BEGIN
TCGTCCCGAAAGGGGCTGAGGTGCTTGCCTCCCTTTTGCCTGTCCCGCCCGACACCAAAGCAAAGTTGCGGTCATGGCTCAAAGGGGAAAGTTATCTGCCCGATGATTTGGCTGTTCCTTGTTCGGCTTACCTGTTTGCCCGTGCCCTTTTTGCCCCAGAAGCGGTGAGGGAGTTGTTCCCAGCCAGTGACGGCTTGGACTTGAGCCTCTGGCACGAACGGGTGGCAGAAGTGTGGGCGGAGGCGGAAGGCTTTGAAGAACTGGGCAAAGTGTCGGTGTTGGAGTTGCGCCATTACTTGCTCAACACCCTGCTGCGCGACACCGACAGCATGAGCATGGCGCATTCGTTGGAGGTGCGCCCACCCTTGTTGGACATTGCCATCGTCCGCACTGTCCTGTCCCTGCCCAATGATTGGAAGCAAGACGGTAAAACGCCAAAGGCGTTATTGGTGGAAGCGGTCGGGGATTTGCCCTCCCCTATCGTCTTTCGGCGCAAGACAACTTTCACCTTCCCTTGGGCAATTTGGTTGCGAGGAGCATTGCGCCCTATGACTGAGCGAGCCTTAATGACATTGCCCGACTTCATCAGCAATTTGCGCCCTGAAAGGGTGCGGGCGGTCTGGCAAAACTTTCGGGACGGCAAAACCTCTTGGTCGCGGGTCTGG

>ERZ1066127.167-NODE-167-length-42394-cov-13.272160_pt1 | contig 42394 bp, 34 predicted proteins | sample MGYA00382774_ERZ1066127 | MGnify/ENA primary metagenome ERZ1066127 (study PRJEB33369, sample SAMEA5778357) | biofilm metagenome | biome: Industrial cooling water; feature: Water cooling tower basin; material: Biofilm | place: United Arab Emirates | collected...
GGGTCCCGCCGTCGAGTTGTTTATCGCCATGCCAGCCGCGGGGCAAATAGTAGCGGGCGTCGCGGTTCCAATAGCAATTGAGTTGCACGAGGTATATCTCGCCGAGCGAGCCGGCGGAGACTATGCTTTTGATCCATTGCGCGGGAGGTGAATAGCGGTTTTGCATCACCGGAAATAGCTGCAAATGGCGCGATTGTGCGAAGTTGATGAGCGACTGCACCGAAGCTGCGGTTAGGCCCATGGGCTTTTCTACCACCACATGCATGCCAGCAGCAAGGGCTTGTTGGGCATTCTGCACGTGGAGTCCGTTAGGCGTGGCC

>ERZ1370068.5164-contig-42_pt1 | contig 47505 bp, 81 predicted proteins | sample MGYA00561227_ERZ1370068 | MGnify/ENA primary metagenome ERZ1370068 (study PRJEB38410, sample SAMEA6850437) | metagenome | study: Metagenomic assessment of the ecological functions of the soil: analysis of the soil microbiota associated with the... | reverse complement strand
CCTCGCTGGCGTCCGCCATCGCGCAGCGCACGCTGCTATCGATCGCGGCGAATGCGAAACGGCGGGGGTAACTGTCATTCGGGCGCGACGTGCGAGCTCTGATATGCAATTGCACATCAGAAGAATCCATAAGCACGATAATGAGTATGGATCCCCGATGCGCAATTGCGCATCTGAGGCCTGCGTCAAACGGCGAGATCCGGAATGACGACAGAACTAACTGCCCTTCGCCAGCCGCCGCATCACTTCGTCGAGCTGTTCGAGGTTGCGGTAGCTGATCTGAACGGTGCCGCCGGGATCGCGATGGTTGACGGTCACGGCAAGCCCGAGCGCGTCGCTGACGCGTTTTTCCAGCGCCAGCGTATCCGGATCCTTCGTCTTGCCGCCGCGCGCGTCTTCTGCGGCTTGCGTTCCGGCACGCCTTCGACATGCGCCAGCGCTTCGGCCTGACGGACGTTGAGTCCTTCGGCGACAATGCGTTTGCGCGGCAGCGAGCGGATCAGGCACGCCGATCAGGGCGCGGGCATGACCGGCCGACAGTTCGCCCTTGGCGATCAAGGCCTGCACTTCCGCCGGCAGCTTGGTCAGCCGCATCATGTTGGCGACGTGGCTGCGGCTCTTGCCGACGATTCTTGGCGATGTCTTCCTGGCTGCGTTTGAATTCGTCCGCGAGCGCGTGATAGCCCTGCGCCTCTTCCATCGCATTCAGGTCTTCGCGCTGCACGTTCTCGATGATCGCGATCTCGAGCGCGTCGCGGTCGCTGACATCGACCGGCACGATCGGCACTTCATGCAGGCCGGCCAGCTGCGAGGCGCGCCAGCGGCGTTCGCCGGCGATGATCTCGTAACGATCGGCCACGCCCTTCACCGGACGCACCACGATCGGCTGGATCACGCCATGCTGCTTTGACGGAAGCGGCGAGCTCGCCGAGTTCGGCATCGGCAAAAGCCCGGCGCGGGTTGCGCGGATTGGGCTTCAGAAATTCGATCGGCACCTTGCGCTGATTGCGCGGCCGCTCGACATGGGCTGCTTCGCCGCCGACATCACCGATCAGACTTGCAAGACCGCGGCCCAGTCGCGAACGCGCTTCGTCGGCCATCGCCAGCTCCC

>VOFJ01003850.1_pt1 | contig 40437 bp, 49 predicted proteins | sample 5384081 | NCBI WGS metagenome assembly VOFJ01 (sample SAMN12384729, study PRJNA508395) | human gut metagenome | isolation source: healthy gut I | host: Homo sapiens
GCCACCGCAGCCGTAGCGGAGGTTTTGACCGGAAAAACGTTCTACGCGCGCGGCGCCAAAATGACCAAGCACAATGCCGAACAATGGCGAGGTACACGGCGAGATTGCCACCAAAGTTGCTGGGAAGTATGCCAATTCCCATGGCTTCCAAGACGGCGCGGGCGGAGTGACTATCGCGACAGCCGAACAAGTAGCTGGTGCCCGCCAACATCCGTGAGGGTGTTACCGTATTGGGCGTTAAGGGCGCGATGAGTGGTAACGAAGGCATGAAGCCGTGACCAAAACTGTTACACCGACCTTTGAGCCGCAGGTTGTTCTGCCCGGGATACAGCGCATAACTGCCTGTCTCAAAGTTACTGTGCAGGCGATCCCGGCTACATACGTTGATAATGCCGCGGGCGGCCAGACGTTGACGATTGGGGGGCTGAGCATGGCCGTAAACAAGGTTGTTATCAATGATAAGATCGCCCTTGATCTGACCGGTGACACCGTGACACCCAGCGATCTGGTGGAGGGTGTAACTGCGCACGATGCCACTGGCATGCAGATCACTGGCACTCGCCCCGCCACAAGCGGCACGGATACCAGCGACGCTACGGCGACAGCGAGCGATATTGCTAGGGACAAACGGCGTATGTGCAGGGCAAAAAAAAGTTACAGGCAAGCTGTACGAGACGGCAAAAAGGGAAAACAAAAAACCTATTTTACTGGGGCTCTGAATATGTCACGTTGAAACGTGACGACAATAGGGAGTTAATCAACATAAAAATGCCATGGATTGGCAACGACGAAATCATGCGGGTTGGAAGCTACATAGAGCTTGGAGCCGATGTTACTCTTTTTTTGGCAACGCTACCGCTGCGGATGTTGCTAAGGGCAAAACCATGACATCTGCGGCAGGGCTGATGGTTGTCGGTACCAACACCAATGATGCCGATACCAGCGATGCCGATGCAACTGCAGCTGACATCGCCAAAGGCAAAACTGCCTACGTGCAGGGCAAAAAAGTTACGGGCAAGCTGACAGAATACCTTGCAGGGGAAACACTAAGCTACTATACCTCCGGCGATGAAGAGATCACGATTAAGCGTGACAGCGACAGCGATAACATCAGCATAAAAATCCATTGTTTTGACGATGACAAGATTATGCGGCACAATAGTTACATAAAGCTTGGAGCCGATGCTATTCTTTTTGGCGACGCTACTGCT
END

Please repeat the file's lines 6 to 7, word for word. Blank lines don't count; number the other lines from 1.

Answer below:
>VOFJ01003850.1_pt1 | contig 40437 bp, 49 predicted proteins | sample 5384081 | NCBI WGS metagenome assembly VOFJ01 (sample SAMN12384729, study PRJNA508395) | human gut metagenome | isolation source: healthy gut I | host: Homo sapiens
GCCACCGCAGCCGTAGCGGAGGTTTTGACCGGAAAAACGTTCTACGCGCGCGGCGCCAAAATGACCAAGCACAATGCCGAACAATGGCGAGGTACACGGCGAGATTGCCACCAAAGTTGCTGGGAAGTATGCCAATTCCCATGGCTTCCAAGACGGCGCGGGCGGAGTGACTATCGCGACAGCCGAACAAGTAGCTGGTGCCCGCCAACATCCGTGAGGGTGTTACCGTATTGGGCGTTAAGGGCGCGATGAGTGGTAACGAAGGCATGAAGCCGTGACCAAAACTGTTACACCGACCTTTGAGCCGCAGGTTGTTCTGCCCGGGATACAGCGCATAACTGCCTGTCTCAAAGTTACTGTGCAGGCGATCCCGGCTACATACGTTGATAATGCCGCGGGCGGCCAGACGTTGACGATTGGGGGGCTGAGCATGGCCGTAAACAAGGTTGTTATCAATGATAAGATCGCCCTTGATCTGACCGGTGACACCGTGACACCCAGCGATCTGGTGGAGGGTGTAACTGCGCACGATGCCACTGGCATGCAGATCACTGGCACTCGCCCCGCCACAAGCGGCACGGATACCAGCGACGCTACGGCGACAGCGAGCGATATTGCTAGGGACAAACGGCGTATGTGCAGGGCAAAAAAAAGTTACAGGCAAGCTGTACGAGACGGCAAAAAGGGAAAACAAAAAACCTATTTTACTGGGGCTCTGAATATGTCACGTTGAAACGTGACGACAATAGGGAGTTAATCAACATAAAAATGCCATGGATTGGCAACGACGAAATCATGCGGGTTGGAAGCTACATAGAGCTTGGAGCCGATGTTACTCTTTTTTTGGCAACGCTACCGCTGCGGATGTTGCTAAGGGCAAAACCATGACATCTGCGGCAGGGCTGATGGTTGTCGGTACCAACACCAATGATGCCGATACCAGCGATGCCGATGCAACTGCAGCTGACATCGCCAAAGGCAAAACTGCCTACGTGCAGGGCAAAAAAGTTACGGGCAAGCTGACAGAATACCTTGCAGGGGAAACACTAAGCTACTATACCTCCGGCGATGAAGAGATCACGATTAAGCGTGACAGCGACAGCGATAACATCAGCATAAAAATCCATTGTTTTGACGATGACAAGATTATGCGGCACAATAGTTACATAAAGCTTGGAGCCGATGCTATTCTTTTTGGCGACGCTACTGCT